Cows and chickens fed antibiotics to make them grow faster. Humans who beg their doctors for antibiotics to treat colds and other viral ills that will go away on their own, or who don't finish the course of antibiotics their doctor prescribed to treat genuine bacterial infections.

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All of these factors contribute to drug-resistant germs, which have evolved over time the power to elude the antibiotics we used to use against them.

According to the CDC, at least 2 million Americans develop antibiotic-resistant infections — such as MRSA — annually, and 23,000 people a year die as a result.

You can do your part to stop more bacteria strains from become antibiotic resistant by learning about illnesses that don't normally require antibiotics and what you can do to relieve your virus symptoms naturally. (Antibiotics don't treat viruses.)

The Centers for Disease Control and Prevention (CDC) outlined in a 2013 report the top 18 drug-resistant threats to the United States, divided the germs into three threat levels: urgent, serious and concerning. Here's the full list.

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  • Clostridium difficile (C. diff), which causes life-threatening diarrhea
  • Carbapenem-Resistant Enterobacteriaceae (CRE), which causes bloodstream infections in hospitalized patients
  • Neisseria gonorrhoeae, which causes gonorrhea


  • Acinetobacter, a gram-negative bacteria that causes pneumonia or bloodstream infections among critically ill patients
  • Campylobacter, which usually causes diarrhea (often bloody), fever, and abdominal cramps, and sometimes causes serious complications such as temporary paralysis
  • Candida, yeasts that cause fungal infections, including blood infections
  • Extended-spectrum Enterobacteriaceae. These germs contain enzymes that allow the bacteria to resist strong antibiotics.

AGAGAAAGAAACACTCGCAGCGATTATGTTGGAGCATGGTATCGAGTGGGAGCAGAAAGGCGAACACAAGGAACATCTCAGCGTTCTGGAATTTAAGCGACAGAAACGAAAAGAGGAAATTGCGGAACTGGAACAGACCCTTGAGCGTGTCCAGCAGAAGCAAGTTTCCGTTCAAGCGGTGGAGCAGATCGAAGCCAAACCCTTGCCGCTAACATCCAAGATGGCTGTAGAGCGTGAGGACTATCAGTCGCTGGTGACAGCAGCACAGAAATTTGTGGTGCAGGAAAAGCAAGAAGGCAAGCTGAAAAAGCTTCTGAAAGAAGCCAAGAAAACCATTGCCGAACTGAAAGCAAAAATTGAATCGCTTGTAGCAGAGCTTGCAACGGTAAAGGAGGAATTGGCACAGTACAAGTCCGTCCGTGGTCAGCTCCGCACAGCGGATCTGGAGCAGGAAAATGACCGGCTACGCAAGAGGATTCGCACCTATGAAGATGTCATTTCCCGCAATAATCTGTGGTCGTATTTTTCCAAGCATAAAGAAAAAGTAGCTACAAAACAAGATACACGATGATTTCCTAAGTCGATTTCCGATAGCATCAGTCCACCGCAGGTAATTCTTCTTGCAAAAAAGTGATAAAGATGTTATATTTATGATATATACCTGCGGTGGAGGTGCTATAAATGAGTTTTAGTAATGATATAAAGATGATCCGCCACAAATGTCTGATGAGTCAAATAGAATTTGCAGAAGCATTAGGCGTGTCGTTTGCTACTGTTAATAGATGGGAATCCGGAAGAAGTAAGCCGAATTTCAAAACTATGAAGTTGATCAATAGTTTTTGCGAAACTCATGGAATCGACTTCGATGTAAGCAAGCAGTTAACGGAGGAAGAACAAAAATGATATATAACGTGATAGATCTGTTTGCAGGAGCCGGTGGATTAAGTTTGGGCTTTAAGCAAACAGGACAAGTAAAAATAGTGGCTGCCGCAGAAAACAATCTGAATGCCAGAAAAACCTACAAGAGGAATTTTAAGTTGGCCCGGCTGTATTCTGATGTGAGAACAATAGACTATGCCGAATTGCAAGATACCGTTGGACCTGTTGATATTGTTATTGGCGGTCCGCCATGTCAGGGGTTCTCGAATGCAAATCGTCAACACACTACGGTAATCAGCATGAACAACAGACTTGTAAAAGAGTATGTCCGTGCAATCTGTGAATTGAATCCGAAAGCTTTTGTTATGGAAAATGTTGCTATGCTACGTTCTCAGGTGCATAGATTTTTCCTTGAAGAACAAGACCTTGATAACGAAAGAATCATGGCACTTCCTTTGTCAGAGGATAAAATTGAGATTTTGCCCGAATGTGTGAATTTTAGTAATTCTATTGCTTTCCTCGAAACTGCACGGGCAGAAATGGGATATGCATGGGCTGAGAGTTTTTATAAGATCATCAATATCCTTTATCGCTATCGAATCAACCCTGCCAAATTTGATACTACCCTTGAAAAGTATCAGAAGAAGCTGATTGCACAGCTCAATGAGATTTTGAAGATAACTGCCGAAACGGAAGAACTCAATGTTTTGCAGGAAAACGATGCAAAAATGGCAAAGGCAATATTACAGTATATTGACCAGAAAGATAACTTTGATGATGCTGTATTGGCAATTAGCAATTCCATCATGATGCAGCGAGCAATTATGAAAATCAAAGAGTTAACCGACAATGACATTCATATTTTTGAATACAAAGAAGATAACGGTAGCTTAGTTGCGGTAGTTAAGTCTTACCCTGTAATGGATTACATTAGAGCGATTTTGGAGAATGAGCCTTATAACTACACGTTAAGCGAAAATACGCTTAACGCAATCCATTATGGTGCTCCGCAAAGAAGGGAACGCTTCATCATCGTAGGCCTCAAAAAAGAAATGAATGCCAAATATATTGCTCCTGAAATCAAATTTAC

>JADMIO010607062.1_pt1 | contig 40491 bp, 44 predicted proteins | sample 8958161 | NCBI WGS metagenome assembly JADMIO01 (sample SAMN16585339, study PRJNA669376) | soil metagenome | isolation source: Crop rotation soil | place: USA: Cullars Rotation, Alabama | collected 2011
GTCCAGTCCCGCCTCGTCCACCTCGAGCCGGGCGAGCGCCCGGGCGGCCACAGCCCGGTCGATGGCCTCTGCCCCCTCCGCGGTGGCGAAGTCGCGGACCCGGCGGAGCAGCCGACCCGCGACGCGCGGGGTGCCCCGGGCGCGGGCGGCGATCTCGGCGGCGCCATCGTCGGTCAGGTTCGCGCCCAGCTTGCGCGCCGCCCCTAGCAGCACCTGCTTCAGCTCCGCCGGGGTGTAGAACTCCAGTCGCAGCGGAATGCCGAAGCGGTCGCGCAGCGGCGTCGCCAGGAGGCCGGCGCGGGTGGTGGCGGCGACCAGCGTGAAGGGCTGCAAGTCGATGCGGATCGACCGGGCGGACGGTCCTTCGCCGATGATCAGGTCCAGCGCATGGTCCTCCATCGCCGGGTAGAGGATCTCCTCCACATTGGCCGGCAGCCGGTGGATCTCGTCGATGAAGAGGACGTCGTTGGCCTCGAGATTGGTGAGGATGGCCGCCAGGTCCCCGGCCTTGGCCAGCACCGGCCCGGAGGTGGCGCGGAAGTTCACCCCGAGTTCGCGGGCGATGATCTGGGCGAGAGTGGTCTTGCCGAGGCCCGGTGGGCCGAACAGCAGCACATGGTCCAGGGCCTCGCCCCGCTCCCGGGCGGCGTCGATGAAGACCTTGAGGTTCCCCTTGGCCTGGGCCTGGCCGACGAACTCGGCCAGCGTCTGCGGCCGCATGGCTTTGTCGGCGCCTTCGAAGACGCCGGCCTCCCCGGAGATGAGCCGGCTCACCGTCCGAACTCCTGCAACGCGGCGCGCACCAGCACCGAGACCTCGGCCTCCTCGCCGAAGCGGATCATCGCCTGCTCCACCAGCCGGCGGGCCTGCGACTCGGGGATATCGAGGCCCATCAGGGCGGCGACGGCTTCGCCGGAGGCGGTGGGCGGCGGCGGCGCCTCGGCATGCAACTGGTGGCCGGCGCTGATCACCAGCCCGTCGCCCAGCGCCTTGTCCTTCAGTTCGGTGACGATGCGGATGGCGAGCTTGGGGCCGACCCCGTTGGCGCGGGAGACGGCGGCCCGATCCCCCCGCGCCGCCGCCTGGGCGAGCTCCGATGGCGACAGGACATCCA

• Vancomycin-resistant enterococci (VRE), intestinal and skin bacteria that can cause serious infections anywhere in the body
  • Multi-drug resistant Pseudomonas aeruginosa, a common cause of healthcare-associated infections including pneumonia, bloodstream infections, urinary tract infections and surgical site infections
  • Non-typhoidal salmonella, which causes diarrhea (sometimes bloody), fever, and abdominal cramps
  • Salmonella serotype Typhi, which causes typhoid fever
  • Shigella, which causes diarrhea (sometimes bloody), fever, and abdominal pain
  • Methicillin-resistant Staphylococcus aureus (MRSA), which causes a range of illnesses, from skin and wound infections to pneumonia and bloodstream infections
  • Streptococcus pneumoniae, the leading cause of bacterial pneumonia and meningitis in the United States
  • Mycbacterium tuberculosis, which causes tuberculosis, one of the most common infectious diseases and a frequent cause of death worldwide

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  • Staphylococcus aureus, a bacterium that can enter the body during medical procedures
  • Erythromycin-Resistant Group A Streptococcus, which causes strep throat, necrotizing fasciitis (“flesh-eating” disease), scarlet fever, rheumatic fever and skin infections such as impetigo
  • Clindamycin-Resistant Group B Streptococcus, a type of bacteria that can cause severe illness in people of all ages

Related: What Do Gram-Negative and Gram-Positive Mean?

Learn more about antibiotic-resistant germs in the infographic below.

world antibiotic(Photo: CDC)